Q&A: U.S.-Japan Trade Agreement
Sep 27, 2019
With U.S. Senator Chuck Grassley
Q: What does the new trade pact with Japan mean for Iowa?
A: The United States and Japan announced in September a trade agreement that expands access to a lucrative overseas market for U.S. agriculture exports. This trade deal is good news for American agriculture. Our nation’s farmers and ranchers stand to gain from tariff eliminations and reductions on more than $7 billion of U.S. food and agriculture products, including beef, pork, ethanol, poultry and egg products. This pivotal agreement with Japan and its 127 million consumers will boost confidence and profits for Iowa farmers who are struggling with low commodity prices, poor weather and retaliatory tariffs. Japan is a key market for the United States, importing $14.1 billion in U.S. food and agricultural products in 2018. Here’s how the trade agreement breaks down for Iowa commodities: Iowa cattle producers exported $135 million to Japan in 2018, making the island nation the largest market for Iowa beef producers. Estimates show beef sales to Japan may increase by 7 to 10 percent from this agreement. As the nation’s number one pork producing state, Iowa exported nearly $370 million of pork to Japan in 2018, making it the largest export market by value for Iowa pork producers. For Iowa corn growers, Japan is the second largest export market after Mexico. In 2018, Iowa exported $491 million of corn to Japan. And for soybean growers, the trade agreement with Japan provides much-needed certainty. The United States is the largest soybean supplier to Japan and Iowa soybean growers exported $122 million to Japan in 2018. This trade agreement comes at an opportune time as Iowa farmers prepare to haul in the fall harvest, make strategic marketing decisions and pay bills. This bilateral agreement is an important notch in America’s trade belt, especially for the nation’s food producers in the U.S. farm belt. It will help reduce our trade gap with Japan and boost farm receipts and economic activity in rural America. Importantly, President Trump and Prime Minister Abe have agreed that this “early harvest” agreement will be followed by negotiations to address remaining areas of interest to our farmers, and the rest of the American economy.
Q: What else is on the trade horizon yet this year?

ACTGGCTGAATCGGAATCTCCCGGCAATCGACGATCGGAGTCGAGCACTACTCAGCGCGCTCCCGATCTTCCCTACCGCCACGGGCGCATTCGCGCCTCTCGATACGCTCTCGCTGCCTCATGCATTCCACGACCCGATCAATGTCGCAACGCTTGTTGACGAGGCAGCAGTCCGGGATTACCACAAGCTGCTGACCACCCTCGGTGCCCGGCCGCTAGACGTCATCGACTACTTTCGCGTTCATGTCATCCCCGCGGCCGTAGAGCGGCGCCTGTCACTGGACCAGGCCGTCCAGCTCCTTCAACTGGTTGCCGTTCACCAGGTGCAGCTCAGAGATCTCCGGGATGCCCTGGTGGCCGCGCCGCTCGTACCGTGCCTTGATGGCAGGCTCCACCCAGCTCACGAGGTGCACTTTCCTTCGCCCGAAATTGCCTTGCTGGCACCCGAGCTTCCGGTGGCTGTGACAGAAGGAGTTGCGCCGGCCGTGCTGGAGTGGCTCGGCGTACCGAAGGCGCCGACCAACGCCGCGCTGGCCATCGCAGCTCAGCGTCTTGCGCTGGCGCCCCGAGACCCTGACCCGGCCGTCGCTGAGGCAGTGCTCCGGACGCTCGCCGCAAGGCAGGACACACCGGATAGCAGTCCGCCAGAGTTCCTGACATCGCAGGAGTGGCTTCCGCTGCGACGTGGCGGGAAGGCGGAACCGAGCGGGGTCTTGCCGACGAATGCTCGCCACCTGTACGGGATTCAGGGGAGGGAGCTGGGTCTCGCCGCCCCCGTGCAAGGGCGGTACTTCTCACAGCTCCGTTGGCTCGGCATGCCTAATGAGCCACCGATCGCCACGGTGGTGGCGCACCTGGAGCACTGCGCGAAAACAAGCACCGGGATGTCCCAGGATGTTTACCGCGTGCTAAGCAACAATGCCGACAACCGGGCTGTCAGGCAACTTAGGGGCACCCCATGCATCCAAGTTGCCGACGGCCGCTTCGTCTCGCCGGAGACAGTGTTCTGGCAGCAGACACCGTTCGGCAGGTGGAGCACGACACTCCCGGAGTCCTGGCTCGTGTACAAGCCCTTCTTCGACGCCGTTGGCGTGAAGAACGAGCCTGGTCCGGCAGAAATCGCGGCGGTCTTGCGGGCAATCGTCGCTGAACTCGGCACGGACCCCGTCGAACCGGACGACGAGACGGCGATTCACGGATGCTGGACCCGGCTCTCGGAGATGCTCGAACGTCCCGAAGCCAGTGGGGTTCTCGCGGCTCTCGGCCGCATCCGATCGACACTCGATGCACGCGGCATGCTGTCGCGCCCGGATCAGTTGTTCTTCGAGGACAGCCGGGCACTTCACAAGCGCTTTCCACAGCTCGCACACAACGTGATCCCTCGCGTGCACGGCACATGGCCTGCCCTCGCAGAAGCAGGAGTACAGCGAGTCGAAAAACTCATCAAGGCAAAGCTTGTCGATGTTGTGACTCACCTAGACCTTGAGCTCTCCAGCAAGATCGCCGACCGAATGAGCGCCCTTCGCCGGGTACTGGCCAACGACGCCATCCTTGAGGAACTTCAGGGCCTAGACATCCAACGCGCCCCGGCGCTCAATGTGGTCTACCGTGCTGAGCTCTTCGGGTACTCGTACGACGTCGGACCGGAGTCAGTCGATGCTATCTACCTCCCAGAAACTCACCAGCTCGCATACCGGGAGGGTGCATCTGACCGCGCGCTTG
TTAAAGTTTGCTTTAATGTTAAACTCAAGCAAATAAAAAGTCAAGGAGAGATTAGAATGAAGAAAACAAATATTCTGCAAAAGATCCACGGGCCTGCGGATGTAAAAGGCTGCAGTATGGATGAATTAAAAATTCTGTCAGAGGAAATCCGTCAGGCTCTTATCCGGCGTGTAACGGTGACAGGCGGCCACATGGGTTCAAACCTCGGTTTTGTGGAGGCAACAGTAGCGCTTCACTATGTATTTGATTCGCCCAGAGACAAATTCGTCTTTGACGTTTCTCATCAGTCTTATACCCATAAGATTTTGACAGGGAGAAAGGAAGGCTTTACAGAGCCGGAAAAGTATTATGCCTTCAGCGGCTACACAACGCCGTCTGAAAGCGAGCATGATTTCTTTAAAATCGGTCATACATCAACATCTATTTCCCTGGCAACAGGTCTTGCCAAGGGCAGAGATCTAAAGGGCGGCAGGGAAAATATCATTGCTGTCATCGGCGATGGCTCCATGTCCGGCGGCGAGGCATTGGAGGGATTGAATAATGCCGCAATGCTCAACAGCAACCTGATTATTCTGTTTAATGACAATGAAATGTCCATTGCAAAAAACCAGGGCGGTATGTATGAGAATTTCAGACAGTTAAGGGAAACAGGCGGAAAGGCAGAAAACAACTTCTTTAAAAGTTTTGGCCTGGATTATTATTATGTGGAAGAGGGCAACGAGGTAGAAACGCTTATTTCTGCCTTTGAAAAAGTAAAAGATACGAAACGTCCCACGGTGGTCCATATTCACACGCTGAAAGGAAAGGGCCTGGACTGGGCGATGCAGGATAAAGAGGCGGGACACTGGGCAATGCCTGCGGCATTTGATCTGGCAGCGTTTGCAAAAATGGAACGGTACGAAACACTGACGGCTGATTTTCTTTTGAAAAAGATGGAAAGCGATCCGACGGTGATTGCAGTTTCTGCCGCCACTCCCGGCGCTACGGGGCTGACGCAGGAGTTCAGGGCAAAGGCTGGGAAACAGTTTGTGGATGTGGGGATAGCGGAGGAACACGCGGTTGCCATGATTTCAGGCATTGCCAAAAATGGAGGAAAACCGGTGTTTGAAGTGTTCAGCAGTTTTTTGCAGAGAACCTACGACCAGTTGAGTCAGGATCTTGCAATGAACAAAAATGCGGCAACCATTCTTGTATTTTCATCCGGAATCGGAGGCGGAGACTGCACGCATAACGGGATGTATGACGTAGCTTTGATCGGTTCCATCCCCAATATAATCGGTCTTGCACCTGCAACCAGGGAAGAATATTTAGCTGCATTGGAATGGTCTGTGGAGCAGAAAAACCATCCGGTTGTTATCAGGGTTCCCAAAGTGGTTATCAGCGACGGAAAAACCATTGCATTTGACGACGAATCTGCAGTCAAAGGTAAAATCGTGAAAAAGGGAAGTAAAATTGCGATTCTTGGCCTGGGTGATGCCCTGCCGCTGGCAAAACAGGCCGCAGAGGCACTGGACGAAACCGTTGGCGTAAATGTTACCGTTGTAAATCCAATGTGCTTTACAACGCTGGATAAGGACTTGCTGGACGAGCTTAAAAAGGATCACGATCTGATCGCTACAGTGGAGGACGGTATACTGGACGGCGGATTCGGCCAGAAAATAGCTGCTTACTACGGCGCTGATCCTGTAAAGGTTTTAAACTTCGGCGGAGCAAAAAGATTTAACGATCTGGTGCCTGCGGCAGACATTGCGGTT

A: As chairman of the Senate Finance Committee, trade is one of the legislative priorities I have focused on throughout the first nine months of this congressional session. Representing a farm state makes this a very important platform for me to champion market access and trade agreements that will expand the economic pie for hardworking rural Americans who grow, process, transport and market food commodities; provide grain, livestock and financial services; and manufacture farm machinery and equipment for sale to neighbors and producers around the world. Fostering healthy competition and growing market access are essential for the livelihoods and prosperity for Iowa families whose jobs and paychecks are directly and indirectly connected to foreign sales. As a lifelong Iowa farmer, I know that farmers want a level playing field to compete for every sale, in every market. During my county meetings throughout 2019, Iowans shared concerns about the uncertainty stemming from trade negotiations between the United States and China. Many expressed strong support of the Trump administration’s goal to stop China from cheating and stealing U.S. intellectual property. Reaching an enforceable trade agreement between the world’s two largest economies has been elusive since the Chinese backed out of a tentative agreement in May. That’s why it’s more important than ever for Congress to ratify the United States-Mexico-Canada Agreement (USMCA). It is the first update to NAFTA in a quarter-century. The United States exported more than a half-trillion dollars of goods and services to our northern and southern neighbors just in 2017. That’s more than we sold to our next 11 largest export markets combined. President Trump and the leaders of Mexico and Canada signed the USMCA 10 months ago. Mexico ratified it more than three months ago. The Canadian parliament is poised to follow suit. The U.S. Congress needs to get on the stick. Throughout the year, I’ve worked closely with the Trump administration and leaders in the U.S. House of Representatives to build momentum and get USMCA across the finish line. The American people didn’t elect us to score political points. Congress needs to do its job, ratify the USMCA and score a victory for the American people.